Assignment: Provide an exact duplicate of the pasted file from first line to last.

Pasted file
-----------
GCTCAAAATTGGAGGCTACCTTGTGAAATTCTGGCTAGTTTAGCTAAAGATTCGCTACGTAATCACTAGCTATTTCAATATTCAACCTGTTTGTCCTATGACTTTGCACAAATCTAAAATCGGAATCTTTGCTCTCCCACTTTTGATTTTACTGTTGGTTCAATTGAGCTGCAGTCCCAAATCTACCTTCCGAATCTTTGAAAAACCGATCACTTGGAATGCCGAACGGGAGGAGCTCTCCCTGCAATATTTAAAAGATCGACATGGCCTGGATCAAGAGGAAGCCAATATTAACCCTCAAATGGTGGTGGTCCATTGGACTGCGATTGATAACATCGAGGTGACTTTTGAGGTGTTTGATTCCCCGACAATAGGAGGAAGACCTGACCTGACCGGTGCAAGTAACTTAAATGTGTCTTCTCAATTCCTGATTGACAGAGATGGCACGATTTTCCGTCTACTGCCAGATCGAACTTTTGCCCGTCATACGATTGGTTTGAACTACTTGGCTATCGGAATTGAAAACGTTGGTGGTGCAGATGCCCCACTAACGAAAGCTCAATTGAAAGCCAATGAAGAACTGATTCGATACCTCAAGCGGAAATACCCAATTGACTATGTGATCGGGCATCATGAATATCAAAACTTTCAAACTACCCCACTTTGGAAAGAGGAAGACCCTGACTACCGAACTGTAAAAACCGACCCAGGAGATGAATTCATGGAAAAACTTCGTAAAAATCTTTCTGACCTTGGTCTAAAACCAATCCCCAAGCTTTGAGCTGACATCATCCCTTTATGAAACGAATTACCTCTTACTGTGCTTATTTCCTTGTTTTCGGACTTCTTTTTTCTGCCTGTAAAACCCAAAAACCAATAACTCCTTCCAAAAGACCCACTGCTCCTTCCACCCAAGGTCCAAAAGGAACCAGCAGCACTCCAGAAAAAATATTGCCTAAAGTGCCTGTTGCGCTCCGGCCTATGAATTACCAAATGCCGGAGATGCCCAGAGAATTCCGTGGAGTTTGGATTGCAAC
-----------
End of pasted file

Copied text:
GCTCAAAATTGGAGGCTACCTTGTGAAATTCTGGCTAGTTTAGCTAAAGATTCGCTACGTAATCACTAGCTATTTCAATATTCAACCTGTTTGTCCTATGACTTTGCACAAATCTAAAATCGGAATCTTTGCTCTCCCACTTTTGATTTTACTGTTGGTTCAATTGAGCTGCAGTCCCAAATCTACCTTCCGAATCTTTGAAAAACCGATCACTTGGAATGCCGAACGGGAGGAGCTCTCCCTGCAATATTTAAAAGATCGACATGGCCTGGATCAAGAGGAAGCCAATATTAACCCTCAAATGGTGGTGGTCCATTGGACTGCGATTGATAACATCGAGGTGACTTTTGAGGTGTTTGATTCCCCGACAATAGGAGGAAGACCTGACCTGACCGGTGCAAGTAACTTAAATGTGTCTTCTCAATTCCTGATTGACAGAGATGGCACGATTTTCCGTCTACTGCCAGATCGAACTTTTGCCCGTCATACGATTGGTTTGAACTACTTGGCTATCGGAATTGAAAACGTTGGTGGTGCAGATGCCCCACTAACGAAAGCTCAATTGAAAGCCAATGAAGAACTGATTCGATACCTCAAGCGGAAATACCCAATTGACTATGTGATCGGGCATCATGAATATCAAAACTTTCAAACTACCCCACTTTGGAAAGAGGAAGACCCTGACTACCGAACTGTAAAAACCGACCCAGGAGATGAATTCATGGAAAAACTTCGTAAAAATCTTTCTGACCTTGGTCTAAAACCAATCCCCAAGCTTTGAGCTGACATCATCCCTTTATGAAACGAATTACCTCTTACTGTGCTTATTTCCTTGTTTTCGGACTTCTTTTTTCTGCCTGTAAAACCCAAAAACCAATAACTCCTTCCAAAAGACCCACTGCTCCTTCCACCCAAGGTCCAAAAGGAACCAGCAGCACTCCAGAAAAAATATTGCCTAAAGTGCCTGTTGCGCTCCGGCCTATGAATTACCAAATGCCGGAGATGCCCAGAGAATTCCGTGGAGTTTGGATTGCAAC